The onlookers bring their cameras and their curiosity. So many of them have assembled just before sunset, around a loggerhead nest on the north end of Fripp Island's beach, that Janie Lackman and members of her Fripp Island Turtle Watch team decide to cordon off a path from the dune toward the ocean -- a sand carpet, you could say, for this evening's celebrities.
Except no flash bulbs are allowed, and even if they were, there would be no celebrities to point them at on this occasion. The turtle team volunteer who digs up this nest reports all the hatchlings inside already have made their way to the ocean.
Nature has a way of reminding you who controls the schedule.
The Fripp Island Turtle Team spends late spring and early summer monitoring loggerheads who come ashore to nest, sometimes several times each season. By mid-summer, its focus has shifted to the results of those deposits -- the hatchlings. And when a nest is inventoried, onlookers gather, eager to watch the last leg of the baby loggerheads' struggle to the sea.
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Inventories take place three days after activity is detected in the nest. Volunteers approved and trained by the S.C. Department of Natural Resources count the eggs that hatched, the eggs that didn't hatch and, on some heartbreaking occasions, the turtles that don't escape the nest alive. That's another of nature's untidy reminders.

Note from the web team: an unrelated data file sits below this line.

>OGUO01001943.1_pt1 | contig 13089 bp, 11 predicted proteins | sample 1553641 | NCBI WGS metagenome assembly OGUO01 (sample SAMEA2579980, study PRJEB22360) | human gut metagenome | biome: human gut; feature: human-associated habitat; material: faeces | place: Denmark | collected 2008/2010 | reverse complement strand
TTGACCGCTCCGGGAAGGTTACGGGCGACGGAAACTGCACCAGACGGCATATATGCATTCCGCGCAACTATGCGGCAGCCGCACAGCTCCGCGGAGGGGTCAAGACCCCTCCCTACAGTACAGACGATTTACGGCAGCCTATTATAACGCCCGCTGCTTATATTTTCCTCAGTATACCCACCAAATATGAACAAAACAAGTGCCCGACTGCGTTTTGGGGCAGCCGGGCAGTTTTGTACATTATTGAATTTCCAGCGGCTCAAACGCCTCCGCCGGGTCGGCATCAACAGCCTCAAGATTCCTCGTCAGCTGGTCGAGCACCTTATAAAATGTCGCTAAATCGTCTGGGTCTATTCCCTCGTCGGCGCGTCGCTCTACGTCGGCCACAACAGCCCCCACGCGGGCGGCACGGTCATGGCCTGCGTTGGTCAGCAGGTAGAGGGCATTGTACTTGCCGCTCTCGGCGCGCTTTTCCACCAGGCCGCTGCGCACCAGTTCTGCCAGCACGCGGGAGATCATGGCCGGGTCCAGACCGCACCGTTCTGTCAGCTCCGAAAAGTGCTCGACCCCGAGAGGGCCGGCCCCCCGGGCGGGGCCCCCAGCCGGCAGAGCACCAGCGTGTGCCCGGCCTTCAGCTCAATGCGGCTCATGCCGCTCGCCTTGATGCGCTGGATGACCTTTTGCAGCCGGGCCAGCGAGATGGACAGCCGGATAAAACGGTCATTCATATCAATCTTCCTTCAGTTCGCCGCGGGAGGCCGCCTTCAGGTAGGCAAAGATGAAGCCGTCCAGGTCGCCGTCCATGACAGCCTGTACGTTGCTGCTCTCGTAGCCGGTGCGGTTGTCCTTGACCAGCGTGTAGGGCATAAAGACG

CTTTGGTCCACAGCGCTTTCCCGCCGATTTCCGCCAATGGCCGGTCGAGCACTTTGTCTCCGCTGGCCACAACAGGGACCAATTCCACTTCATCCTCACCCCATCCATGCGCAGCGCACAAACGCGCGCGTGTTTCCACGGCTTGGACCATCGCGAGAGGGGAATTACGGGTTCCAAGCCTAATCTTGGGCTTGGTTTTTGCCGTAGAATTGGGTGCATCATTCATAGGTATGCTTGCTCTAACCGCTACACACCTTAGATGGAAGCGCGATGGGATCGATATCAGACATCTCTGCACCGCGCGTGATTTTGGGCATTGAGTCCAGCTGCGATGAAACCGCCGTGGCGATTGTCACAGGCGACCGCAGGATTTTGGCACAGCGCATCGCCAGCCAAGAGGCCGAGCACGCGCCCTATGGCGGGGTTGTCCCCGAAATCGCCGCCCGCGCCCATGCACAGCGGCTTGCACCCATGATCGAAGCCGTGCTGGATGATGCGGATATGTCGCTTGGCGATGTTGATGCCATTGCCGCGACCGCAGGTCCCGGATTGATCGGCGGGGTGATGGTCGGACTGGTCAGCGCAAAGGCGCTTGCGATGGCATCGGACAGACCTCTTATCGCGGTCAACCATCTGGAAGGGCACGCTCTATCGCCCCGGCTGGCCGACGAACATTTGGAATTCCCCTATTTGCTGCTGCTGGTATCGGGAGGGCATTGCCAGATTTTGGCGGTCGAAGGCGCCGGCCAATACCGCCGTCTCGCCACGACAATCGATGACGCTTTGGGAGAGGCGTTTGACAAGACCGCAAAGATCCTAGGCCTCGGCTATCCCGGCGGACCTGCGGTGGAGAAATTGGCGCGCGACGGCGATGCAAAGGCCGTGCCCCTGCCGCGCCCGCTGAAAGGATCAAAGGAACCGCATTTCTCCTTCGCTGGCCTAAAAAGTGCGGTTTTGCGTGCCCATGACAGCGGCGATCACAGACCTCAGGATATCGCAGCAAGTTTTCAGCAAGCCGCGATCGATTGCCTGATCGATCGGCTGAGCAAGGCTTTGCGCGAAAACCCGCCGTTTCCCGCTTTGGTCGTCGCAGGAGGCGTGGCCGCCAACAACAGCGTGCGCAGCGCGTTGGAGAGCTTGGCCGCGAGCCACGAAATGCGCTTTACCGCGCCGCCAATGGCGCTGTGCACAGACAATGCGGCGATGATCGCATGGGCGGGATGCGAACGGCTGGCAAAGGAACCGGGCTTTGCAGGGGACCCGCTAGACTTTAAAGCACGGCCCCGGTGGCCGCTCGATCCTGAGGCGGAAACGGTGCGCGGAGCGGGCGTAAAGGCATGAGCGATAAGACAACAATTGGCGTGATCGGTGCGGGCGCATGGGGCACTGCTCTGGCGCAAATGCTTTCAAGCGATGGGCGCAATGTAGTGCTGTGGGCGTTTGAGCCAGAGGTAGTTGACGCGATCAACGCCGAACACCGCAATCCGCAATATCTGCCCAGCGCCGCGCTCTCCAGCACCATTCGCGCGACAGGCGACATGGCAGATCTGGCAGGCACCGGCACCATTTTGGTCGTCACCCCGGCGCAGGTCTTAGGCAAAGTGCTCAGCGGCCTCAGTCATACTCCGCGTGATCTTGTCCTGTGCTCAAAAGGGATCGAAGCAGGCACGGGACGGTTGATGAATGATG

But the inventories often turn up hatched turtles that are perfectly healthy but simply have not made it out of the nest yet. The team nudges these turtles toward the Atlantic in a ritual as enspiriting as it is cute. Children squeal in delight; adults stand rivited at the water's edge as the hatchlings learn to use their flippers and struggle against the surf to reach (relative) safety beyond the breakers.
Just past 7 a.m. earlier the same morning, that is exactly what played out a bit further south down the beach. You can see the turtle team's work in this video. Scroll below and see another Untamed Lowcountry video, posted this past May, that explains the turtle group's work to catalog and protect nesting mothers.